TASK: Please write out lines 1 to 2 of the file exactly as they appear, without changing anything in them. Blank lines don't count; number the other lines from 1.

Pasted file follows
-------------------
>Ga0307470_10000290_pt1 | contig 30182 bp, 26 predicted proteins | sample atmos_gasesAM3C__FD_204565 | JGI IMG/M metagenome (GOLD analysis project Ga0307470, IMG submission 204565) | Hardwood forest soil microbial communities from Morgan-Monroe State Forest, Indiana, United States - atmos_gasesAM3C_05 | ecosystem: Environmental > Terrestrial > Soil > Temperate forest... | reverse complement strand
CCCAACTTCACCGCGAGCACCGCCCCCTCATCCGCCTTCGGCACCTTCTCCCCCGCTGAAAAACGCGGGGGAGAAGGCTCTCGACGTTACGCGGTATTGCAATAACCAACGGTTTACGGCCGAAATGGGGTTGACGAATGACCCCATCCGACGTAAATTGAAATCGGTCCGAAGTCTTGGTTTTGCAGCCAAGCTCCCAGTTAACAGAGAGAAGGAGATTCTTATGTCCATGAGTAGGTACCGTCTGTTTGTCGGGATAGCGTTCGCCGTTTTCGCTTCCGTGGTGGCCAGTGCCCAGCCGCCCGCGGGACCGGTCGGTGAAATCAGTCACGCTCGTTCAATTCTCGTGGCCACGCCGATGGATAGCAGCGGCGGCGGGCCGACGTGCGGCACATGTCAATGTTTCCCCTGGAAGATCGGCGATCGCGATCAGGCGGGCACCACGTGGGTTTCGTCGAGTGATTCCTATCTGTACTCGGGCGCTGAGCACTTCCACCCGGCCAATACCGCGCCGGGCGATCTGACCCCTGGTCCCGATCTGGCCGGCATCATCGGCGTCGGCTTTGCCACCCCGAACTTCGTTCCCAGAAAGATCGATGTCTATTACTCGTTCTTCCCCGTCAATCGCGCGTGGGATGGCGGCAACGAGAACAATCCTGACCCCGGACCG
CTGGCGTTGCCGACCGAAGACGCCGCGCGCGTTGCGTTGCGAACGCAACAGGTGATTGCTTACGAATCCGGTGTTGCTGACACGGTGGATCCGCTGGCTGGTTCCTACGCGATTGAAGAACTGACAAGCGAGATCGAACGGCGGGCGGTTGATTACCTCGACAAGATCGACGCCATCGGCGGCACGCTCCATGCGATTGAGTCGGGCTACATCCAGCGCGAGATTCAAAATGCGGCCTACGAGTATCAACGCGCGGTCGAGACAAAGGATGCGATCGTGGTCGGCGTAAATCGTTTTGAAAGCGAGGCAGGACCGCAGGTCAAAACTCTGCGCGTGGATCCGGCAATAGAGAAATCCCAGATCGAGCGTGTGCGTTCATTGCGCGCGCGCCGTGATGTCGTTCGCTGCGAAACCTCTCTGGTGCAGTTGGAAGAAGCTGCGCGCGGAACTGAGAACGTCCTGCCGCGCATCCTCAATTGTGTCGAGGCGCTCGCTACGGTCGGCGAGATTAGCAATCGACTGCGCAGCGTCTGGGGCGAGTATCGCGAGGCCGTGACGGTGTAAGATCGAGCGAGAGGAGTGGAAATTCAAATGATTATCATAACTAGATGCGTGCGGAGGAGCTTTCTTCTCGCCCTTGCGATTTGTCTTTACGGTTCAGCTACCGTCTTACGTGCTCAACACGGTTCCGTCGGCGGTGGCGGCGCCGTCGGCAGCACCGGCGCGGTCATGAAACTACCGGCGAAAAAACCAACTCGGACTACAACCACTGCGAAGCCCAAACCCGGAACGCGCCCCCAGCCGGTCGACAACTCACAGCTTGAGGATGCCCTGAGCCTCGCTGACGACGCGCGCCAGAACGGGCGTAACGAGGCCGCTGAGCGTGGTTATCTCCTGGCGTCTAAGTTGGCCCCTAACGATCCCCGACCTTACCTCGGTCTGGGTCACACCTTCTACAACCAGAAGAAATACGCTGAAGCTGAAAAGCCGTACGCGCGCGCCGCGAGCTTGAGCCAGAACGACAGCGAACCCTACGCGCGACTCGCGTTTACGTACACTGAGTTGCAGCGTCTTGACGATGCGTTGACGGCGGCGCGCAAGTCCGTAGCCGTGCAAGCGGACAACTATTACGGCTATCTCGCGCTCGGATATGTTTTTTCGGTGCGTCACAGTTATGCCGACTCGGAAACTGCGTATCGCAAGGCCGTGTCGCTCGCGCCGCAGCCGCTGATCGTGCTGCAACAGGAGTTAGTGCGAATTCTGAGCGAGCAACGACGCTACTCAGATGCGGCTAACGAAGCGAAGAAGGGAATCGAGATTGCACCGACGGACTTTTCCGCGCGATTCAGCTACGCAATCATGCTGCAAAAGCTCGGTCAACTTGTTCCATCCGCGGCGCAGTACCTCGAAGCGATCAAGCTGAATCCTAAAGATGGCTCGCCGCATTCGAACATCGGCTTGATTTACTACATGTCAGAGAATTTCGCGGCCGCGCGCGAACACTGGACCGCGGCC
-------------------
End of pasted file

>Ga0307470_10000290_pt1 | contig 30182 bp, 26 predicted proteins | sample atmos_gasesAM3C__FD_204565 | JGI IMG/M metagenome (GOLD analysis project Ga0307470, IMG submission 204565) | Hardwood forest soil microbial communities from Morgan-Monroe State Forest, Indiana, United States - atmos_gasesAM3C_05 | ecosystem: Environmental > Terrestrial > Soil > Temperate forest... | reverse complement strand
CCCAACTTCACCGCGAGCACCGCCCCCTCATCCGCCTTCGGCACCTTCTCCCCCGCTGAAAAACGCGGGGGAGAAGGCTCTCGACGTTACGCGGTATTGCAATAACCAACGGTTTACGGCCGAAATGGGGTTGACGAATGACCCCATCCGACGTAAATTGAAATCGGTCCGAAGTCTTGGTTTTGCAGCCAAGCTCCCAGTTAACAGAGAGAAGGAGATTCTTATGTCCATGAGTAGGTACCGTCTGTTTGTCGGGATAGCGTTCGCCGTTTTCGCTTCCGTGGTGGCCAGTGCCCAGCCGCCCGCGGGACCGGTCGGTGAAATCAGTCACGCTCGTTCAATTCTCGTGGCCACGCCGATGGATAGCAGCGGCGGCGGGCCGACGTGCGGCACATGTCAATGTTTCCCCTGGAAGATCGGCGATCGCGATCAGGCGGGCACCACGTGGGTTTCGTCGAGTGATTCCTATCTGTACTCGGGCGCTGAGCACTTCCACCCGGCCAATACCGCGCCGGGCGATCTGACCCCTGGTCCCGATCTGGCCGGCATCATCGGCGTCGGCTTTGCCACCCCGAACTTCGTTCCCAGAAAGATCGATGTCTATTACTCGTTCTTCCCCGTCAATCGCGCGTGGGATGGCGGCAACGAGAACAATCCTGACCCCGGACCG